Leverage – The Right Things Tools At The Right Opportunity Cost

Self-developers understand the concept of leverage. Normally, self-taught developers are not sold by inflated cost of knowledge and skills that can be learned for a fraction of the price on the internet. 

Instead, we focus on resources that are value packed which become worth the opportunity cost (time and money) to invest in those resources.

These resources can be online courses, meet-ups, 1:1 mentors or other low-cost-high-value resources or just plain free resources online.

Next, we piece these resources together to accomplish a goal that we’ve set in place. 

Flexible – To Pivot and Adapt To Changing Needs

I’ve heard friends who attended bootcamps and complained that the instructors sucked. It’s like college all over again.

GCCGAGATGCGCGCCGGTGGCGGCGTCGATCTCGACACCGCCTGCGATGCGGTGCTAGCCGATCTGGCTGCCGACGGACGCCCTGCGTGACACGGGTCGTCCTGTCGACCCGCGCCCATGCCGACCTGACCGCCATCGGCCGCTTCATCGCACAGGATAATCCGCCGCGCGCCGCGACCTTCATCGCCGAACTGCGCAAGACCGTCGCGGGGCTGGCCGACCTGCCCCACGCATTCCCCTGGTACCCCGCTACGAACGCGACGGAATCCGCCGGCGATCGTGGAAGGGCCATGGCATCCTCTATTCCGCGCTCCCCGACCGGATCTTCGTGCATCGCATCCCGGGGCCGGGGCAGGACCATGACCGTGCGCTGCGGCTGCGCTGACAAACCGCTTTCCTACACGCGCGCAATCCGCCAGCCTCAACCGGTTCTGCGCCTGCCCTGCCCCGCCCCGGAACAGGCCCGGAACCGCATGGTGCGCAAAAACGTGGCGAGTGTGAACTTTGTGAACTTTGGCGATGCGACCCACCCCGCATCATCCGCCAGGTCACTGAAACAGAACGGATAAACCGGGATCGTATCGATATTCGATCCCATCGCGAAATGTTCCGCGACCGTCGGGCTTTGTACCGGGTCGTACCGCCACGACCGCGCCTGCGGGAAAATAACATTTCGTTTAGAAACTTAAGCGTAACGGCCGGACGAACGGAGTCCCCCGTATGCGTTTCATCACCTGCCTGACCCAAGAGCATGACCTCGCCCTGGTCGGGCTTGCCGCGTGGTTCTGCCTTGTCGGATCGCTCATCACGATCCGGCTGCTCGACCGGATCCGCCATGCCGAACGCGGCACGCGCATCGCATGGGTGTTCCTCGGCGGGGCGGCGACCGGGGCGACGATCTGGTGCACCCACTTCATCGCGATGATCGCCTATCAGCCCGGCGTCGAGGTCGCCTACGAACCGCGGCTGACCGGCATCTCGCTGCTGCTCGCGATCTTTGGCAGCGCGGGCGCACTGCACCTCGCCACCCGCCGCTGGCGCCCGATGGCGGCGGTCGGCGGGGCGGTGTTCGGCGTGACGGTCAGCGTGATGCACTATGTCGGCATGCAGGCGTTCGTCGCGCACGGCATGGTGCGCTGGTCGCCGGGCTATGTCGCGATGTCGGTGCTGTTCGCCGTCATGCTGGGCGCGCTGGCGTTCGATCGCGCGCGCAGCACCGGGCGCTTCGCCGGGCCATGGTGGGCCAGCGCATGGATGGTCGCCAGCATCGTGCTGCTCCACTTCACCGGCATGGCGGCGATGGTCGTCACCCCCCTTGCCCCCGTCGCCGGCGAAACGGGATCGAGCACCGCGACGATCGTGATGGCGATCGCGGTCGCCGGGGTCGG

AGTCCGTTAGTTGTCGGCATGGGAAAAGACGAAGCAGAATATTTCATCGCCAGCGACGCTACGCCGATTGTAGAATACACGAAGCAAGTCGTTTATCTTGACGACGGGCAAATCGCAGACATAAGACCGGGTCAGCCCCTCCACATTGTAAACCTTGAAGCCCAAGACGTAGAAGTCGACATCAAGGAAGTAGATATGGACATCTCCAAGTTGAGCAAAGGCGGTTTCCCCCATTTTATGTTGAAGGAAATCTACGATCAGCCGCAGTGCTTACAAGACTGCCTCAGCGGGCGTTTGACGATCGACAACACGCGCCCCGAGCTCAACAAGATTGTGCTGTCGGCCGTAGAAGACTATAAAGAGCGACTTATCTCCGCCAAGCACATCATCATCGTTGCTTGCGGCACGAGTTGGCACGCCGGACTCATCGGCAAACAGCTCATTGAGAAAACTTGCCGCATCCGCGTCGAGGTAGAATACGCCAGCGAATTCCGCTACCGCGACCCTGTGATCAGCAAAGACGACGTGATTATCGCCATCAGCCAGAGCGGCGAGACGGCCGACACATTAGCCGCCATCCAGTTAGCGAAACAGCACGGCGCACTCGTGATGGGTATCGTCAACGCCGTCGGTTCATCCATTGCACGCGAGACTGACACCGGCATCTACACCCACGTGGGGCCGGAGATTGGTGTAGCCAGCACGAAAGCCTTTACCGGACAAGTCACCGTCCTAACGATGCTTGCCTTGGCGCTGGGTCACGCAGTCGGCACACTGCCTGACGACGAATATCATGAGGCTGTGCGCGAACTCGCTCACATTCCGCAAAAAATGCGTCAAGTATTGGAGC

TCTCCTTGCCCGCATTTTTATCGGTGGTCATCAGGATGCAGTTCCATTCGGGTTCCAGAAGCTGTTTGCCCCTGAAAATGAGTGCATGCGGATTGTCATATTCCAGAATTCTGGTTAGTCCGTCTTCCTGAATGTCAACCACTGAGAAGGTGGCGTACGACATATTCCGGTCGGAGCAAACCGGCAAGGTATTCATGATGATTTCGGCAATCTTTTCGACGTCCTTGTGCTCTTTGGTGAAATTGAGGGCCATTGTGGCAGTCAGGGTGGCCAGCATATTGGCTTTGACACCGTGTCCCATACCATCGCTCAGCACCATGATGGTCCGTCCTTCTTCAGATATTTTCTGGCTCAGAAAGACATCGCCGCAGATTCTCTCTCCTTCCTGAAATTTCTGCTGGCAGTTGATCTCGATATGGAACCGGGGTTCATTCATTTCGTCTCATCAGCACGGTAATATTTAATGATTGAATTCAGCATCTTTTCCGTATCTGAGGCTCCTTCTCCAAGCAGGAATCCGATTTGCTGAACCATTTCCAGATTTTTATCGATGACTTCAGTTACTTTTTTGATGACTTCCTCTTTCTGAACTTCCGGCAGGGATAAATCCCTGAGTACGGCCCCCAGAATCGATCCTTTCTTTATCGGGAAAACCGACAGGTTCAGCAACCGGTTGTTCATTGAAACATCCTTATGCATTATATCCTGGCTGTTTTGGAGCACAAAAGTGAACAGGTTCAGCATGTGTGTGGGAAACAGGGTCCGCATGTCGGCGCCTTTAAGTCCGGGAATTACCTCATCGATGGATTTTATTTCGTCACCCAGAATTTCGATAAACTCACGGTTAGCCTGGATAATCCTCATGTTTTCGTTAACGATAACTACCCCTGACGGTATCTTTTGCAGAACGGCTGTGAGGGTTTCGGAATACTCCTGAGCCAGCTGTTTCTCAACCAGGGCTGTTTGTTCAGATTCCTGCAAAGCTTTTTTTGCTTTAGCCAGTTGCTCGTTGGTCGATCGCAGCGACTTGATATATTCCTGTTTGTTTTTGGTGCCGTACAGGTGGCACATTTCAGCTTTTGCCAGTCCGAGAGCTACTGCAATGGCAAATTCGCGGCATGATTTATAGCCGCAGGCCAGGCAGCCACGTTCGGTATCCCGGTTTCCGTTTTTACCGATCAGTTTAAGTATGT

A coding bootcamp is a similar experience where you are given a pre-selected panel of instructors that you are stuck with for 3-4 months or more. 

As a self-taught developer, you are crystal clear of what works for you and what doesn’t. You have the power and authority to hire the right resource fit to gain the skills/knowledge you need and the ability to fire the wrong resource fits. 

Moreover, these pivots and changes take a fraction of the opportunity cost it would if you hired an expensive coding bootcamp to get you from point A to B. 

An example of pivoting from my own journey would be to expand my frontend skills and stack on backend knowledge based on the market feedback (interviewing, conversions, etc) that I’ve aggregated over my job search.